HULL CITY 3 BURNLEY 0
BURNLEY 4 BRISTOL CITY 0
It was an email from The Forest of Dean that set me thinking. Martin Green had just been reading about the times we threw away a 2-0 lead in the last Premiership season. For some reason his mind went back to January 1978 and a game at Chelsea. It was an FA Cup game and Burnley had lost 6-2. Brian Hall was also a player at Burnley then and had played 51 games for the club, although he didn’t feature in that particular game. He sadly passed away in December 2016.
The 1970s: Hot Pants and Top of the Pops, Maxi Skirts, The Osmonds, Bay City Rollers, tank tops, flares and kipper ties, The Sex Pistols, Space Hoppers, Chopper Bikes, decimalisation and Margaret Thatcher the first woman PM.
Bovver Boys, bovver boots and platform shoes, Pan’s People, The Bee Gees, Lulu and Maurice Gibb, skinheads, Triumph Stags and Concorde, Band on the Run and playboy Best. Adamson and the Team of the Seventies, John Lennon and Yoko Ono, miners’ strikes and Saltley Colliery, hippies and rock festivals, Ronnie Wood and the Rolling Stones.
Mastermind, Mick Jagger and Bianca, John Conteh and David Bedford, Simon Dee, Bob Stokoe dancing at Wembley, Revie and Leeds, Kevin Keegan and Alf Ramsey, Jackie Stewart and Donny Osmond, Princess Anne and Mark Philips, James Hunt and Elton John, David Cassidy, Ford Capris, Joe Bugner and Muhammad Ali, The FA Cup and Chelsea 6 Burnley 2.
The Goodies and Tiswas, Labour and Harold Wilson, Chris Evert, Nastase, Borg and Jimmy Connors, European Cup and Liverpool, European Cup and Nottingham Forest, Punk and rebellion, striking firemen, test tube babies, The Sweeney, Seve Ballesteros, Morecambe and Wise, Johnny Rotten, The Troubles and N Ireland, murder and Lord Mountbatten, Fawlty Towers, Coronation Street and Hilda Ogden.
And the email from Martin reminiscing about a 70s game:
In the 70s we had an FA Cup-tie at Stamford Bridge in January 1978. I was in London on a 2-day midweek trip to the Hotel Olympia Exhibition with my year group from Blackpool Catering College and just by chance the Saturday postponed cup-tie was hastily re-arranged for the Wednesday. Most of our well-heeled group ventured to the West End for some culture in Theatre land but a group of four ventured to Stamford Bridge for culture of a different kind. There was Jonny Johnstone from Hapton (Claret), Fletch from Rochdale (Evertonian), and Ian the Manc (red land). We duly paid on the gate to stand on what was no better than a building site in foul conditions with a bunch of very hardy souls from NE Lancs.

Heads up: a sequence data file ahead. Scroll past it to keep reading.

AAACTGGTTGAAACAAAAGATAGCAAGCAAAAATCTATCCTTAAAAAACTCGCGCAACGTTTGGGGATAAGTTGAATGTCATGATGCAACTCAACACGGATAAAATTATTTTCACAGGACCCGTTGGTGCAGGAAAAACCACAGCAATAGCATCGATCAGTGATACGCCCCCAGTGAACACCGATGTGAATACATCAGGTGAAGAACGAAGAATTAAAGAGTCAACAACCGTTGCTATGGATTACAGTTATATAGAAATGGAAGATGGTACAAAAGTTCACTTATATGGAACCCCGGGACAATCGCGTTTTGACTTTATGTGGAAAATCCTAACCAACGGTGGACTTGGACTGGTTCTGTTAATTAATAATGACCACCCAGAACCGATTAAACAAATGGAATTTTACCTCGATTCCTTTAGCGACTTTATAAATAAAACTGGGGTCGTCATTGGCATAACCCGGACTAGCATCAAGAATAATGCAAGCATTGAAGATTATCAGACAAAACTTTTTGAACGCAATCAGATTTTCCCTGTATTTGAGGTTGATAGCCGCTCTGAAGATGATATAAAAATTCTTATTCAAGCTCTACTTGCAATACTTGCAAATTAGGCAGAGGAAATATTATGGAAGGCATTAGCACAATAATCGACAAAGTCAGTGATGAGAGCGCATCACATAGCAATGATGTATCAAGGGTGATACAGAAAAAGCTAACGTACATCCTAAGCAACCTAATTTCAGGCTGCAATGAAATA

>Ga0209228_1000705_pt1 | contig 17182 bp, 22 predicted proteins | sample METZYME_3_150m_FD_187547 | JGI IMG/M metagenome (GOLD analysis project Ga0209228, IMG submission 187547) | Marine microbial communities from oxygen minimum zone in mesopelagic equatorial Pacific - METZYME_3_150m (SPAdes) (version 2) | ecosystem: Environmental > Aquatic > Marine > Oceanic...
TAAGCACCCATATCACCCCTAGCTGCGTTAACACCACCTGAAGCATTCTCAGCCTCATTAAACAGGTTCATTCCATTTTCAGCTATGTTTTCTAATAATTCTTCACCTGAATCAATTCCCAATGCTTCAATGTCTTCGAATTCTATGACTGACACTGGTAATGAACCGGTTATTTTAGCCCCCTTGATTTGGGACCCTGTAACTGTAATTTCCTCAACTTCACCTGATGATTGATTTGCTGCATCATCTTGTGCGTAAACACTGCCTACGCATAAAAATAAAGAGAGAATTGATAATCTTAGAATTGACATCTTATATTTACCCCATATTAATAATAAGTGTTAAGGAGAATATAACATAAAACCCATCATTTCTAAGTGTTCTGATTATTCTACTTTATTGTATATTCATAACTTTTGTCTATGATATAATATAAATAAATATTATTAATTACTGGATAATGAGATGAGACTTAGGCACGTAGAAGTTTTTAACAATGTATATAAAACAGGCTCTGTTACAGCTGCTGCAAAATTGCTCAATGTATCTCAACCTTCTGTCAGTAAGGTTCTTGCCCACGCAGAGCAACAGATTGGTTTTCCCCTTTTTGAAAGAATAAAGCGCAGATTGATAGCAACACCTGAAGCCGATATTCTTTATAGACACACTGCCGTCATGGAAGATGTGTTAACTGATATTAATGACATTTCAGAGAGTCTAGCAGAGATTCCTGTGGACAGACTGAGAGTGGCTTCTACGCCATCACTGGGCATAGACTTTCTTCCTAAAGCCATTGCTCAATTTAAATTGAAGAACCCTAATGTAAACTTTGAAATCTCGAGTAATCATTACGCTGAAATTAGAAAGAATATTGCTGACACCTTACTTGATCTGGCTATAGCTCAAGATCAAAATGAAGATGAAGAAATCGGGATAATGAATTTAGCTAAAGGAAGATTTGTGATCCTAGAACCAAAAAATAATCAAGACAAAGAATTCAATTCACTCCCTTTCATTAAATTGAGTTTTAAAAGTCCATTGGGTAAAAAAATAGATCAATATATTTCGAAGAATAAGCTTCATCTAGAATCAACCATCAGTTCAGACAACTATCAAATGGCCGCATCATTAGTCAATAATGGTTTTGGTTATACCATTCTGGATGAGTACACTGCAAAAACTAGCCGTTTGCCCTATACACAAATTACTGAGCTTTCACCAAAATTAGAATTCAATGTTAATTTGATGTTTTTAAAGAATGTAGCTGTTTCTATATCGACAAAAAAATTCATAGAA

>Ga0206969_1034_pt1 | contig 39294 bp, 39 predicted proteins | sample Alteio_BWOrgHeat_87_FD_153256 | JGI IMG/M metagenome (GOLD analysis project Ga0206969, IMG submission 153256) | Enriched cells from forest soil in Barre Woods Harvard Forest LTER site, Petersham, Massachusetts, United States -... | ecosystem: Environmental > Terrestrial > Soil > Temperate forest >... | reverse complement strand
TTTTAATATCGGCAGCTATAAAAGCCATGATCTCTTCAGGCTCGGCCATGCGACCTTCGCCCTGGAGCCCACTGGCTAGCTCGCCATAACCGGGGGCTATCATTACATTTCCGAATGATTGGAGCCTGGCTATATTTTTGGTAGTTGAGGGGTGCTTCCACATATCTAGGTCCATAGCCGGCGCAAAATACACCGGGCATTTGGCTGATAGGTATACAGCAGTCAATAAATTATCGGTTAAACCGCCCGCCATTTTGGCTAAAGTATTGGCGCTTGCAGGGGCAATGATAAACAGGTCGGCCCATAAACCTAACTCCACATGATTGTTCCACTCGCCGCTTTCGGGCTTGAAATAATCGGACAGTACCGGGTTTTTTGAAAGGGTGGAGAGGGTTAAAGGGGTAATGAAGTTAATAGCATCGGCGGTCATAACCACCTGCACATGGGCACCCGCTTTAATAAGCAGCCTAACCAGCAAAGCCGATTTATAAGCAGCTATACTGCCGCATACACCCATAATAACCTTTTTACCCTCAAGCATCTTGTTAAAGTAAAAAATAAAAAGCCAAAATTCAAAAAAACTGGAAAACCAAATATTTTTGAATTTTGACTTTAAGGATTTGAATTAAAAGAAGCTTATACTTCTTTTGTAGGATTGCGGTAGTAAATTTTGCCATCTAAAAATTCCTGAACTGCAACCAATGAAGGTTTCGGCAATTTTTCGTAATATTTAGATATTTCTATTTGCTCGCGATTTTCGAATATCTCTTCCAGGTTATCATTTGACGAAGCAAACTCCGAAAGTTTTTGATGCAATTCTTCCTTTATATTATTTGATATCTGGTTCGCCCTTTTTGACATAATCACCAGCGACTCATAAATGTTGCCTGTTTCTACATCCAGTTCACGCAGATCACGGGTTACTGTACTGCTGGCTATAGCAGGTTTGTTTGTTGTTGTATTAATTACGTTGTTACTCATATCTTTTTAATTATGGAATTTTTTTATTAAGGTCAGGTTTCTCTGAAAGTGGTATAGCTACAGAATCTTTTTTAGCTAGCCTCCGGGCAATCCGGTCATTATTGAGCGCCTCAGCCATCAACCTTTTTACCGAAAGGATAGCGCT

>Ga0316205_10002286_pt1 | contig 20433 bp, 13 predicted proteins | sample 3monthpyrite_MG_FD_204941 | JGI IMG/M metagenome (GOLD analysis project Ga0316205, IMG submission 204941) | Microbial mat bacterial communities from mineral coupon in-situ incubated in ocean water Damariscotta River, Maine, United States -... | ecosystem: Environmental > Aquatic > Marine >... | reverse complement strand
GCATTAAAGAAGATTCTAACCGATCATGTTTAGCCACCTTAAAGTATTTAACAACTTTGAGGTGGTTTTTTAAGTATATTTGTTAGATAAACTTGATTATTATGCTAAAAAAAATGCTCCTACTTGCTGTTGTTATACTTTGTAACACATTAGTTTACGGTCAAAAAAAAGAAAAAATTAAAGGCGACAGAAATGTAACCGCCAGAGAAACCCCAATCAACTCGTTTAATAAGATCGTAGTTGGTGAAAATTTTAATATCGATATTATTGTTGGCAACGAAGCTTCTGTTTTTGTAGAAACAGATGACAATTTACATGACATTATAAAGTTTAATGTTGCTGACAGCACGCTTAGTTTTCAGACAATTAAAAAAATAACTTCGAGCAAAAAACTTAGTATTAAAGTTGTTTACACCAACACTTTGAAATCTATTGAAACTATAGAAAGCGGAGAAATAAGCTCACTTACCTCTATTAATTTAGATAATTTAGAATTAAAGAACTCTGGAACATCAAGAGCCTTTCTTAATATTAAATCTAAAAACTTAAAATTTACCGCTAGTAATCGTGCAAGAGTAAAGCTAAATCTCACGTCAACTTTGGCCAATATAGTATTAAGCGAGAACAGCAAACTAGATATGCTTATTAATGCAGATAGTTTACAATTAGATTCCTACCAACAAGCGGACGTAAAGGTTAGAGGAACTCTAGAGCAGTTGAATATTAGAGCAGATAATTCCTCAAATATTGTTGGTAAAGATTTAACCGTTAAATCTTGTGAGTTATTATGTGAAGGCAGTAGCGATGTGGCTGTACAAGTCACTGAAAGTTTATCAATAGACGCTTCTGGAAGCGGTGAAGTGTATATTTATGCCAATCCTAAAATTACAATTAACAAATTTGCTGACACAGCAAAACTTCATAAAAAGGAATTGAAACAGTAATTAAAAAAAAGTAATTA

Cumbrian Herdwicks would have risked sheltering in The Shed but not us, students dressed in jeans, polo shirts and fashionable nylon jackets resembling bin liners. The club had used the programme from the Saturday but by kick-off it was so soggy that it was consigned to the bin.
We did stay to the final whistle in true die-hard style but I do remember it took us two days to dry and thaw out. The only other time I can remember being so cold, wet and miserable with only a smallish posse of Clarets in attendance was a Friday night at Southend in the Bond era, when another programme disintegrated after another thorough soaking.
From the 70s I remember a 1-1 draw versus Hull City at the old Boothferry Park in the promotion season of 72/73 when this was supposed to be the Team of the Seventies. Since then there have been other significant games against Hull; the last day of the old Longside was the day Hull City came along. A dire game against them saw the end for Steve Cotterill when it was clear he had got BFC as far as he could. And since then, Burnley have won nine out of the last ten games against them, a quite phenomenal record. Today the Burnley team has players with names like Dave, Tom, Matt, Sam and Ben; Hull have Akpoh, Diomande, Odubajo, Elmohamedy, Jahraldo and Hernandez.
What a good job we had a cracker of a Christmas Day. And in said crackers were gems such as… what do you call a multi- storey pig pen… a styscraper. Why did the man sleep under the car… so he could wake up oily in the morning? What is the fastest fish – a motor pike? Why did the tomato blush- because it saw the salad dressing? These were in an expensive box of crackers; I’d hate to buy a cheap one.